1. Structural Biology and Molecular Biophysics
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Measuring the optimal exposure for single particle cryo-EM using a 2.6 Å reconstruction of rotavirus VP6

  1. Timothy Grant
  2. Nikolaus Grigorieff  Is a corresponding author
  1. Janelia Research Campus, Howard Hughes Medical Institute, United States
  2. Brandeis University, United States
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Cite this article as: eLife 2015;4:e06980 doi: 10.7554/eLife.06980
7 figures, 2 videos and 2 additional files

Figures

(A) Example of an aligned movie sum of the rotavirus double-layered particle (DLP) sample imaged with a total exposure of 100 e2.

(B) Particle sum created using all frames and (C) the first 3 frames of the movie, demonstrating the kind of data used in the analysis. In all cases, the scale bar represents 500 Å.

https://doi.org/10.7554/eLife.06980.003
(A) Density of an isolated VP6 subunit is shown as a mesh along with the docked atomic model.

The model is colored using a rainbow spectrum, starting with the N-terminus in blue and ending with the C-terminus in red. (B) Zoomed region of the VP6 subunit. (C) At higher thresholds, small density features become visible that we interpret as water molecules because their locations are very close to water molecules found in the VP6 crystal structure (Mathieu et al., 2001). A B-factor of −175 Å2 was applied to the DLP reconstruction before 13-fold non-icosahedral averaging to sharpen the VP6 map. In all cases, the scale bar represents 10 Å.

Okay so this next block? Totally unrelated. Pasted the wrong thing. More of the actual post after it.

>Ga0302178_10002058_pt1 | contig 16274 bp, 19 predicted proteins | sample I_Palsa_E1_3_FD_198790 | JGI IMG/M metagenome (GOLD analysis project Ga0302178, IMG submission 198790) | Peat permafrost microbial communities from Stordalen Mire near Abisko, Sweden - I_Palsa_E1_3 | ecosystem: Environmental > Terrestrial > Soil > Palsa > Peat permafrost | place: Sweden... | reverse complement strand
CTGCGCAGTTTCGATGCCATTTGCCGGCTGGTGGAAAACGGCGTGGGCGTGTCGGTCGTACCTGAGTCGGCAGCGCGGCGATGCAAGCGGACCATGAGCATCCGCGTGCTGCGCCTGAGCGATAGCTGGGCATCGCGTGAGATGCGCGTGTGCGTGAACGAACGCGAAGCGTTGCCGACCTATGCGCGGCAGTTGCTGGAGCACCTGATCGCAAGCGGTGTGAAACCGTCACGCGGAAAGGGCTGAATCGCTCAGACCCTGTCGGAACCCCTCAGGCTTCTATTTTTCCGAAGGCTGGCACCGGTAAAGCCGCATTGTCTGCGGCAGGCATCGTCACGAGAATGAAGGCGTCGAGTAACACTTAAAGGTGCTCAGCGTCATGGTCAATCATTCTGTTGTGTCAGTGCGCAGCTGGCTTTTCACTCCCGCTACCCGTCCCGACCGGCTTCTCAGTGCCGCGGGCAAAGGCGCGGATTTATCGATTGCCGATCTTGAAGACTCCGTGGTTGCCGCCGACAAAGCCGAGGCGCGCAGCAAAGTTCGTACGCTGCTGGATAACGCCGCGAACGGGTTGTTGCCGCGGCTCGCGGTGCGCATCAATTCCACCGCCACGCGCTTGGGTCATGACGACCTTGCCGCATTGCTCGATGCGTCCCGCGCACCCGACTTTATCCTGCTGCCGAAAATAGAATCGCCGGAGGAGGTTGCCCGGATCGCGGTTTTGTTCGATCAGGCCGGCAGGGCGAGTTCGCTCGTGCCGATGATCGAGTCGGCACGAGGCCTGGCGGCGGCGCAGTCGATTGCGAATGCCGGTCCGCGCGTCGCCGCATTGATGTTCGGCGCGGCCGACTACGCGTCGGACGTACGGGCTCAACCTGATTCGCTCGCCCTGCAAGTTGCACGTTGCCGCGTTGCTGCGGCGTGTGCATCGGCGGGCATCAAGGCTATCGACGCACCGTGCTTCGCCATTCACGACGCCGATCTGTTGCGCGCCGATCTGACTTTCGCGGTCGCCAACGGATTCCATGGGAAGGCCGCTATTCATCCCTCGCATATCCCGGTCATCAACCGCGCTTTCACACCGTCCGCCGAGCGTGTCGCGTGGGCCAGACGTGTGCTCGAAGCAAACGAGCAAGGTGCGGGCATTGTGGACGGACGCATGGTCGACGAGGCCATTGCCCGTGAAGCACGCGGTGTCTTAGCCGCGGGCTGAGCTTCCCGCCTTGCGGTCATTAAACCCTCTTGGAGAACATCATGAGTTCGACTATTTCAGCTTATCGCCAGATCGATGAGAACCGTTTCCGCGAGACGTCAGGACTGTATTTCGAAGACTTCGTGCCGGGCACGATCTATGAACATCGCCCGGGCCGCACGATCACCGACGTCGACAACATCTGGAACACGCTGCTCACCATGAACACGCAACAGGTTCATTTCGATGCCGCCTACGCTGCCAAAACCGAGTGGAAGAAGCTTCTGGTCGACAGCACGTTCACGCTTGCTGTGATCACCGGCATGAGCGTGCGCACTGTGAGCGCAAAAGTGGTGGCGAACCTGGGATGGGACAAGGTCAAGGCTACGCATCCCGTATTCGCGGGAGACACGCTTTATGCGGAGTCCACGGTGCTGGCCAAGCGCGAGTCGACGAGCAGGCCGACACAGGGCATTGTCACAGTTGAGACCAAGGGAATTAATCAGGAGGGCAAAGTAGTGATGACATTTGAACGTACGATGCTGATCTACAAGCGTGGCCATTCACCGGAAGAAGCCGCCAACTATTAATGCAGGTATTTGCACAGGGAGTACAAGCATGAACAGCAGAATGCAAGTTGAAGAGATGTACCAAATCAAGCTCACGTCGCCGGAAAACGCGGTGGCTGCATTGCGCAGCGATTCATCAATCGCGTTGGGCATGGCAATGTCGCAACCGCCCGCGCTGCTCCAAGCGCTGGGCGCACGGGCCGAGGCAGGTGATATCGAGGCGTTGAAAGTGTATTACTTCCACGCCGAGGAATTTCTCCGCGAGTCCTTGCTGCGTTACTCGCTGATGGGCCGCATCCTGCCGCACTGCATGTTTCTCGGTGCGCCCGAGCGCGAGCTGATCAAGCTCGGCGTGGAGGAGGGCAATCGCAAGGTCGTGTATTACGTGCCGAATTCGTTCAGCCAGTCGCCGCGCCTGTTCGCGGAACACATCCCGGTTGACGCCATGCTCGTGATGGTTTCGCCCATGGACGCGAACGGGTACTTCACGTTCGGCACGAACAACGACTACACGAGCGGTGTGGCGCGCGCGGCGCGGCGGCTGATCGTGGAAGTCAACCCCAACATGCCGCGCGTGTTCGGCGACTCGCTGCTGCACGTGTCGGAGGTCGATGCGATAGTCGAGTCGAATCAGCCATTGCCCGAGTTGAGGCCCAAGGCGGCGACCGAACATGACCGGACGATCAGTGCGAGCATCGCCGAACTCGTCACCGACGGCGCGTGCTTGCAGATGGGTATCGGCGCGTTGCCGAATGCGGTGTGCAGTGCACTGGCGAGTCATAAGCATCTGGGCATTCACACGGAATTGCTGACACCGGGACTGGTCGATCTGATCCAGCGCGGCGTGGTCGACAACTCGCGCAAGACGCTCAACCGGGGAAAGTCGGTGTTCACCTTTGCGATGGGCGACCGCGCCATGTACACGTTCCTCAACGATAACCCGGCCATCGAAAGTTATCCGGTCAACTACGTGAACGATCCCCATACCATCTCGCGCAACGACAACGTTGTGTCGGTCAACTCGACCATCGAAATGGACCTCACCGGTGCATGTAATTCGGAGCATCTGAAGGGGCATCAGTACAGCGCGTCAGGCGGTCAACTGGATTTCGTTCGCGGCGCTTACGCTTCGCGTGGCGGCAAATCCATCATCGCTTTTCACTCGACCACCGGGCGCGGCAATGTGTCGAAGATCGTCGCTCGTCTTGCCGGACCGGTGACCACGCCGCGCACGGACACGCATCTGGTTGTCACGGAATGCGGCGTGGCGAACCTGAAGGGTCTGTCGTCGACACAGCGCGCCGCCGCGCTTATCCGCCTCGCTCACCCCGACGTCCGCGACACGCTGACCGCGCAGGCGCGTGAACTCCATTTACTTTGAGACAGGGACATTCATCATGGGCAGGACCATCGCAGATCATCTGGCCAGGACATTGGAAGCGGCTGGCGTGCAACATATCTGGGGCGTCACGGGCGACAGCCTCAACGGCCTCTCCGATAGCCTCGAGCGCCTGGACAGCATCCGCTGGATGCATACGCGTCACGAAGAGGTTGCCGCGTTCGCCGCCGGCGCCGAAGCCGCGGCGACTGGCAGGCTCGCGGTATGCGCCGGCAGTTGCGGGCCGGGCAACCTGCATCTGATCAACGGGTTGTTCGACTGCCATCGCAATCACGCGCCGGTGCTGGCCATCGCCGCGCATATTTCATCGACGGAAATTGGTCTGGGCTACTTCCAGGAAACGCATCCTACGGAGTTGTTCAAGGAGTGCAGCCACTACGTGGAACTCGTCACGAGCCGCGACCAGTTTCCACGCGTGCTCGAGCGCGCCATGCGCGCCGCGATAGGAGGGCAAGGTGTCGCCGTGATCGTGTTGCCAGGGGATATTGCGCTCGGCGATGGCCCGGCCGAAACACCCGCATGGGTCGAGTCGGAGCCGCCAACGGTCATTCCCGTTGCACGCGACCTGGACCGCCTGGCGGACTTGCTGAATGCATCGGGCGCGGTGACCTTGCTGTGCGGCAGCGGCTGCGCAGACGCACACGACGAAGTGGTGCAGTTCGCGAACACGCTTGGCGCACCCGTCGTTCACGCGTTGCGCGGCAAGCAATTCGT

https://doi.org/10.7554/eLife.06980.004
(A) Fourier Shell Correlation (FSC) curves estimating the resolution of the final VP6 reconstruction calculated using exposure-filtered data.

Two FSC curves were obtained, one from maps calculated from two halves of the data set, another using the modeled atomic coordinates. The dashed green line represents 15 Å, the upper resolution limit used during parameter refinement. (B) FSC curves between half data set reconstructions of the VP6 subunit when using an exposure-filtered sum of frames 4–130, an unfiltered sum of frames 4–130, and an unfiltered sum of frames 4–21, which were determined to be the best set of unfiltered frames by trial and error. Exposure filtering was applied only to the final reconstruction, and not during refinement (C) FSC curve for the reconstruction using only frames 25–27, indicating a resolution of ∼3.4 Å after a pre-exposure of ∼19 e2.

https://doi.org/10.7554/eLife.06980.005
Example plots of ln(SNR) vs accumulated exposure with associated linear fits at a number of different resolutions.

Data used in this study are shown in darker color, while data for early frames excluded from the analysis due to specimen movement are shown in lighter color. The slopes of the lines become steeper as the resolution increases, corresponding to faster fading of the signal. The linear plots fit the data well, suggesting that in the analyzed regions a single-exponential process is dominant in the decay.

https://doi.org/10.7554/eLife.06980.006